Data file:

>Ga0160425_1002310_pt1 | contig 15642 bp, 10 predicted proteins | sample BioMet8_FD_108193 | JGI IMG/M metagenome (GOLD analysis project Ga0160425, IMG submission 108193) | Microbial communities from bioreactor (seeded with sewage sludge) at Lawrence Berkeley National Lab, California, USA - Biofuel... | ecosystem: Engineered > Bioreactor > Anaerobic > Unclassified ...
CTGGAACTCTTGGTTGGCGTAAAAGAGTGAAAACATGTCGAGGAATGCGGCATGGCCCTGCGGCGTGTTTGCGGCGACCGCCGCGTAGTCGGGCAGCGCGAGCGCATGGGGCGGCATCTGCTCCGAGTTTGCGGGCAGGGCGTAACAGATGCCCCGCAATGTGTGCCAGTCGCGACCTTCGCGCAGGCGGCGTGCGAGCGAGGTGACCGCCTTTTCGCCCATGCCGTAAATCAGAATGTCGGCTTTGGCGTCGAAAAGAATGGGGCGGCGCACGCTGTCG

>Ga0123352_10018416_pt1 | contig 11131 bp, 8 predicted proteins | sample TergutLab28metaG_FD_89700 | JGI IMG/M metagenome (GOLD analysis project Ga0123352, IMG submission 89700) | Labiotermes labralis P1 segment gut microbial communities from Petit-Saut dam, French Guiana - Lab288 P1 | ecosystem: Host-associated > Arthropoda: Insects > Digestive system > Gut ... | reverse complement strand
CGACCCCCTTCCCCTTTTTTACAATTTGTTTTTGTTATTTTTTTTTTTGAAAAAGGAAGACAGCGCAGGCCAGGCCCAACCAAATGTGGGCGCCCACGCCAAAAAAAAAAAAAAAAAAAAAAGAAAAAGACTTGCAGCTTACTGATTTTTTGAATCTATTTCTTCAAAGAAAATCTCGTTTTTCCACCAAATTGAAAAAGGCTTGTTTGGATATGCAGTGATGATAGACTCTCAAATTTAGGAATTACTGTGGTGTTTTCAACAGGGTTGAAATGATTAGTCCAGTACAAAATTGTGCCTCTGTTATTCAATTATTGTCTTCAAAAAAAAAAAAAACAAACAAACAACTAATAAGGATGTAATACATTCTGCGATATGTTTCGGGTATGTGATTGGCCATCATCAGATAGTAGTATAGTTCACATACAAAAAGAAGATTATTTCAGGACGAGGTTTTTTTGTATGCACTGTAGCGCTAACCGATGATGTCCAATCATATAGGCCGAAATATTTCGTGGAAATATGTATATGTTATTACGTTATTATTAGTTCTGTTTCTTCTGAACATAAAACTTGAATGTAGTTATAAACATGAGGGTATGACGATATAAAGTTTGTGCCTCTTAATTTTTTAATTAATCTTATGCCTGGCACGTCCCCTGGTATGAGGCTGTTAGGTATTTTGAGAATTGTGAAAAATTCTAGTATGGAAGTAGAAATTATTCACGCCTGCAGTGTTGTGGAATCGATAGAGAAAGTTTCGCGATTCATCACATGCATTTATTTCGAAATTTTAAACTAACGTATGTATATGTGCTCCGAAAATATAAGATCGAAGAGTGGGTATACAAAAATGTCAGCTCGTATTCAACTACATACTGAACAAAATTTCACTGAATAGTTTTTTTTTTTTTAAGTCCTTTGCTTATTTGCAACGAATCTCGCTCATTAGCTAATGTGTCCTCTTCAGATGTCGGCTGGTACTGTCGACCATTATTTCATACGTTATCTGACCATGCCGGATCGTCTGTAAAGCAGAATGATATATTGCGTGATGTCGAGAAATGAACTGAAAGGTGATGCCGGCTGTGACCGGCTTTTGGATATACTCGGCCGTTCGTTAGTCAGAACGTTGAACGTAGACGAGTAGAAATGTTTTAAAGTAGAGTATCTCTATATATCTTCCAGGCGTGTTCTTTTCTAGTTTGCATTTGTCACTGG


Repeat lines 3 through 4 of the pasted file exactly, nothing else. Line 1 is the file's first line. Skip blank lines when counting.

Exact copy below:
>Ga0123352_10018416_pt1 | contig 11131 bp, 8 predicted proteins | sample TergutLab28metaG_FD_89700 | JGI IMG/M metagenome (GOLD analysis project Ga0123352, IMG submission 89700) | Labiotermes labralis P1 segment gut microbial communities from Petit-Saut dam, French Guiana - Lab288 P1 | ecosystem: Host-associated > Arthropoda: Insects > Digestive system > Gut ... | reverse complement strand
CGACCCCCTTCCCCTTTTTTACAATTTGTTTTTGTTATTTTTTTTTTTGAAAAAGGAAGACAGCGCAGGCCAGGCCCAACCAAATGTGGGCGCCCACGCCAAAAAAAAAAAAAAAAAAAAAAGAAAAAGACTTGCAGCTTACTGATTTTTTGAATCTATTTCTTCAAAGAAAATCTCGTTTTTCCACCAAATTGAAAAAGGCTTGTTTGGATATGCAGTGATGATAGACTCTCAAATTTAGGAATTACTGTGGTGTTTTCAACAGGGTTGAAATGATTAGTCCAGTACAAAATTGTGCCTCTGTTATTCAATTATTGTCTTCAAAAAAAAAAAAAACAAACAAACAACTAATAAGGATGTAATACATTCTGCGATATGTTTCGGGTATGTGATTGGCCATCATCAGATAGTAGTATAGTTCACATACAAAAAGAAGATTATTTCAGGACGAGGTTTTTTTGTATGCACTGTAGCGCTAACCGATGATGTCCAATCATATAGGCCGAAATATTTCGTGGAAATATGTATATGTTATTACGTTATTATTAGTTCTGTTTCTTCTGAACATAAAACTTGAATGTAGTTATAAACATGAGGGTATGACGATATAAAGTTTGTGCCTCTTAATTTTTTAATTAATCTTATGCCTGGCACGTCCCCTGGTATGAGGCTGTTAGGTATTTTGAGAATTGTGAAAAATTCTAGTATGGAAGTAGAAATTATTCACGCCTGCAGTGTTGTGGAATCGATAGAGAAAGTTTCGCGATTCATCACATGCATTTATTTCGAAATTTTAAACTAACGTATGTATATGTGCTCCGAAAATATAAGATCGAAGAGTGGGTATACAAAAATGTCAGCTCGTATTCAACTACATACTGAACAAAATTTCACTGAATAGTTTTTTTTTTTTTAAGTCCTTTGCTTATTTGCAACGAATCTCGCTCATTAGCTAATGTGTCCTCTTCAGATGTCGGCTGGTACTGTCGACCATTATTTCATACGTTATCTGACCATGCCGGATCGTCTGTAAAGCAGAATGATATATTGCGTGATGTCGAGAAATGAACTGAAAGGTGATGCCGGCTGTGACCGGCTTTTGGATATACTCGGCCGTTCGTTAGTCAGAACGTTGAACGTAGACGAGTAGAAATGTTTTAAAGTAGAGTATCTCTATATATCTTCCAGGCGTGTTCTTTTCTAGTTTGCATTTGTCACTGG